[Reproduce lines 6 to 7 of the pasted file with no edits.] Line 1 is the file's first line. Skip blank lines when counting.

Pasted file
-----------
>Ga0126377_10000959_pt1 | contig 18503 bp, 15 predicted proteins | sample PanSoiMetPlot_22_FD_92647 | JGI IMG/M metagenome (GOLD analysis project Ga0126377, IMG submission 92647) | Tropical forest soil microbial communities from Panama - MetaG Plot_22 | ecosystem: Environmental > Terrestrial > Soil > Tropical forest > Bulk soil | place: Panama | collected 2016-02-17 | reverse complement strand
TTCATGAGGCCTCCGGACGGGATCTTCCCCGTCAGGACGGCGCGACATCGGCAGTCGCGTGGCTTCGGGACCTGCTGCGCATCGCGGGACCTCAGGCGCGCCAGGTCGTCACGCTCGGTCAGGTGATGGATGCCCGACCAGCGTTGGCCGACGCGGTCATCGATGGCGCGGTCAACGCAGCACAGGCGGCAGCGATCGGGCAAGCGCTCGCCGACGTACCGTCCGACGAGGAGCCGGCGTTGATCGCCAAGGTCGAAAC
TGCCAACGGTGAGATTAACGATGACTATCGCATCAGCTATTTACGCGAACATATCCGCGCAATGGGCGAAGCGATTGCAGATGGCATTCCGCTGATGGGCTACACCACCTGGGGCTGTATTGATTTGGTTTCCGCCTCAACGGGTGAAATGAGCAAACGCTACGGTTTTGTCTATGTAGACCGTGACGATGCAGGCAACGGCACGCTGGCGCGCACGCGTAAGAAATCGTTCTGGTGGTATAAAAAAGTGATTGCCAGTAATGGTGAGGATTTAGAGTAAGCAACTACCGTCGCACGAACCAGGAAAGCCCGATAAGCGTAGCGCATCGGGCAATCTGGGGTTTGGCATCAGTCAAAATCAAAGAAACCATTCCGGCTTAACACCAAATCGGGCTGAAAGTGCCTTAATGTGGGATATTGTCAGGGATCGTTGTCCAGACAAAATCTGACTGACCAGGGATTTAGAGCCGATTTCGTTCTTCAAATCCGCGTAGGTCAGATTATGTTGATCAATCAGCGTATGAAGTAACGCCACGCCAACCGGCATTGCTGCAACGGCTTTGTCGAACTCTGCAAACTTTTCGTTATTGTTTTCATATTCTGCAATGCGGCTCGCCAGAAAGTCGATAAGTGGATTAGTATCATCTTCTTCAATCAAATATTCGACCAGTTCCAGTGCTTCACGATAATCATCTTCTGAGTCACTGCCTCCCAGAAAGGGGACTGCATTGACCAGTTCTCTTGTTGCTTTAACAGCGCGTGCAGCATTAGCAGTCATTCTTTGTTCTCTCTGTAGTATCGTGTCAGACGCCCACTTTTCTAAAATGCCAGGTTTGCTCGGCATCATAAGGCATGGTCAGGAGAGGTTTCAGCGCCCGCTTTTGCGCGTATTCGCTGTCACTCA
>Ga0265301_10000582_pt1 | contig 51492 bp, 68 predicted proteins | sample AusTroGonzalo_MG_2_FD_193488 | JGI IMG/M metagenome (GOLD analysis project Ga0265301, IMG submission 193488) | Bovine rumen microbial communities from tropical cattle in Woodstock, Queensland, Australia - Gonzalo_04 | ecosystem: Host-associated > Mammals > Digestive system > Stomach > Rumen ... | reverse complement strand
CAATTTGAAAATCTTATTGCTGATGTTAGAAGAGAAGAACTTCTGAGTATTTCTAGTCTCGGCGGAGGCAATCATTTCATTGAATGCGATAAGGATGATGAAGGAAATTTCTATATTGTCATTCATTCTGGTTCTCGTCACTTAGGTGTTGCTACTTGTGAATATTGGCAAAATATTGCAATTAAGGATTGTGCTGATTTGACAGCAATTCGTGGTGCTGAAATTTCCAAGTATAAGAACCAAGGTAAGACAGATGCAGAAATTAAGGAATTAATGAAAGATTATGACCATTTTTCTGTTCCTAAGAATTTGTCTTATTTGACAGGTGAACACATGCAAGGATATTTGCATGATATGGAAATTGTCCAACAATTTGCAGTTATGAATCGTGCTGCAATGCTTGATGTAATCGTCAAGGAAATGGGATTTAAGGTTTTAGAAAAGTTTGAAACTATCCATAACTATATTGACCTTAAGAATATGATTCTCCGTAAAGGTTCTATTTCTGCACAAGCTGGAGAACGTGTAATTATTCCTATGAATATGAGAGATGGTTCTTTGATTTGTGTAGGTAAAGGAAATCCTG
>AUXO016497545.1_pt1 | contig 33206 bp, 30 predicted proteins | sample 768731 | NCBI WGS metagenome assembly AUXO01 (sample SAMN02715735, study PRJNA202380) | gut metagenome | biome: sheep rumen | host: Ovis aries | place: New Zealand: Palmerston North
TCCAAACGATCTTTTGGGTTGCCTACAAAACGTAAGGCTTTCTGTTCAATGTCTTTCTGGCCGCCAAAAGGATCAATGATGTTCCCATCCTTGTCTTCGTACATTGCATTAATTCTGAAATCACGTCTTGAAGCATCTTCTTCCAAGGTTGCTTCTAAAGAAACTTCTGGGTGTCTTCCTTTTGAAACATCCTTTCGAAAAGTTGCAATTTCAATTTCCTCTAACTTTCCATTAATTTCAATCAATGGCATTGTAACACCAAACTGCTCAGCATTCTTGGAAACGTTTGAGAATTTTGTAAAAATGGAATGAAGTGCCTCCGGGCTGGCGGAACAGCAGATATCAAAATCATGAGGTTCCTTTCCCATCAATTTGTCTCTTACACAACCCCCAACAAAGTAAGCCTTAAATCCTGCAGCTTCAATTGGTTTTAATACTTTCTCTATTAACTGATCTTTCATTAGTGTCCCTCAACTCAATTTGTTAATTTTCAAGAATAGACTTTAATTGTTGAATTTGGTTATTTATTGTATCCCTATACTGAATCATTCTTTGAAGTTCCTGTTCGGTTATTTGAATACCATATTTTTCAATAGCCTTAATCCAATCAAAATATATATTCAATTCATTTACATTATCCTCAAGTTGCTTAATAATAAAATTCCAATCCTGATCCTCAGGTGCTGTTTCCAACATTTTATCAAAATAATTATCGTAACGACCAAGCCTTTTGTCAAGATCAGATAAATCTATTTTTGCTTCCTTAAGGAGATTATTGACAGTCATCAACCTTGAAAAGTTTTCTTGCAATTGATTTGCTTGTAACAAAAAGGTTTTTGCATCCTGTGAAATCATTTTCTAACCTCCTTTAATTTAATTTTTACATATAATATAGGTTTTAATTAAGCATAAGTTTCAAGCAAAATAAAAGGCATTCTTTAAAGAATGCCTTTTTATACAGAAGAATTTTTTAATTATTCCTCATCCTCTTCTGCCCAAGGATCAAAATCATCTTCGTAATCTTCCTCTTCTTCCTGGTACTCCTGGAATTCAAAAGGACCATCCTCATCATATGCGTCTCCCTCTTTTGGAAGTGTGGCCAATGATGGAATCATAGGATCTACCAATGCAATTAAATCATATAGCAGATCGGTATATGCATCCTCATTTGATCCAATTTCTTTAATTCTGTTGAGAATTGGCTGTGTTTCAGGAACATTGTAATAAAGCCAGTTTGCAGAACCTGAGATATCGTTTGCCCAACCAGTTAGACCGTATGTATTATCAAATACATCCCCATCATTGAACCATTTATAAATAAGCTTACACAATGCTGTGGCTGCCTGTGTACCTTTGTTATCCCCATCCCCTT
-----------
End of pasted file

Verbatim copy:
>AUXO016497545.1_pt1 | contig 33206 bp, 30 predicted proteins | sample 768731 | NCBI WGS metagenome assembly AUXO01 (sample SAMN02715735, study PRJNA202380) | gut metagenome | biome: sheep rumen | host: Ovis aries | place: New Zealand: Palmerston North
TCCAAACGATCTTTTGGGTTGCCTACAAAACGTAAGGCTTTCTGTTCAATGTCTTTCTGGCCGCCAAAAGGATCAATGATGTTCCCATCCTTGTCTTCGTACATTGCATTAATTCTGAAATCACGTCTTGAAGCATCTTCTTCCAAGGTTGCTTCTAAAGAAACTTCTGGGTGTCTTCCTTTTGAAACATCCTTTCGAAAAGTTGCAATTTCAATTTCCTCTAACTTTCCATTAATTTCAATCAATGGCATTGTAACACCAAACTGCTCAGCATTCTTGGAAACGTTTGAGAATTTTGTAAAAATGGAATGAAGTGCCTCCGGGCTGGCGGAACAGCAGATATCAAAATCATGAGGTTCCTTTCCCATCAATTTGTCTCTTACACAACCCCCAACAAAGTAAGCCTTAAATCCTGCAGCTTCAATTGGTTTTAATACTTTCTCTATTAACTGATCTTTCATTAGTGTCCCTCAACTCAATTTGTTAATTTTCAAGAATAGACTTTAATTGTTGAATTTGGTTATTTATTGTATCCCTATACTGAATCATTCTTTGAAGTTCCTGTTCGGTTATTTGAATACCATATTTTTCAATAGCCTTAATCCAATCAAAATATATATTCAATTCATTTACATTATCCTCAAGTTGCTTAATAATAAAATTCCAATCCTGATCCTCAGGTGCTGTTTCCAACATTTTATCAAAATAATTATCGTAACGACCAAGCCTTTTGTCAAGATCAGATAAATCTATTTTTGCTTCCTTAAGGAGATTATTGACAGTCATCAACCTTGAAAAGTTTTCTTGCAATTGATTTGCTTGTAACAAAAAGGTTTTTGCATCCTGTGAAATCATTTTCTAACCTCCTTTAATTTAATTTTTACATATAATATAGGTTTTAATTAAGCATAAGTTTCAAGCAAAATAAAAGGCATTCTTTAAAGAATGCCTTTTTATACAGAAGAATTTTTTAATTATTCCTCATCCTCTTCTGCCCAAGGATCAAAATCATCTTCGTAATCTTCCTCTTCTTCCTGGTACTCCTGGAATTCAAAAGGACCATCCTCATCATATGCGTCTCCCTCTTTTGGAAGTGTGGCCAATGATGGAATCATAGGATCTACCAATGCAATTAAATCATATAGCAGATCGGTATATGCATCCTCATTTGATCCAATTTCTTTAATTCTGTTGAGAATTGGCTGTGTTTCAGGAACATTGTAATAAAGCCAGTTTGCAGAACCTGAGATATCGTTTGCCCAACCAGTTAGACCGTATGTATTATCAAATACATCCCCATCATTGAACCATTTATAAATAAGCTTACACAATGCTGTGGCTGCCTGTGTACCTTTGTTATCCCCATCCCCTT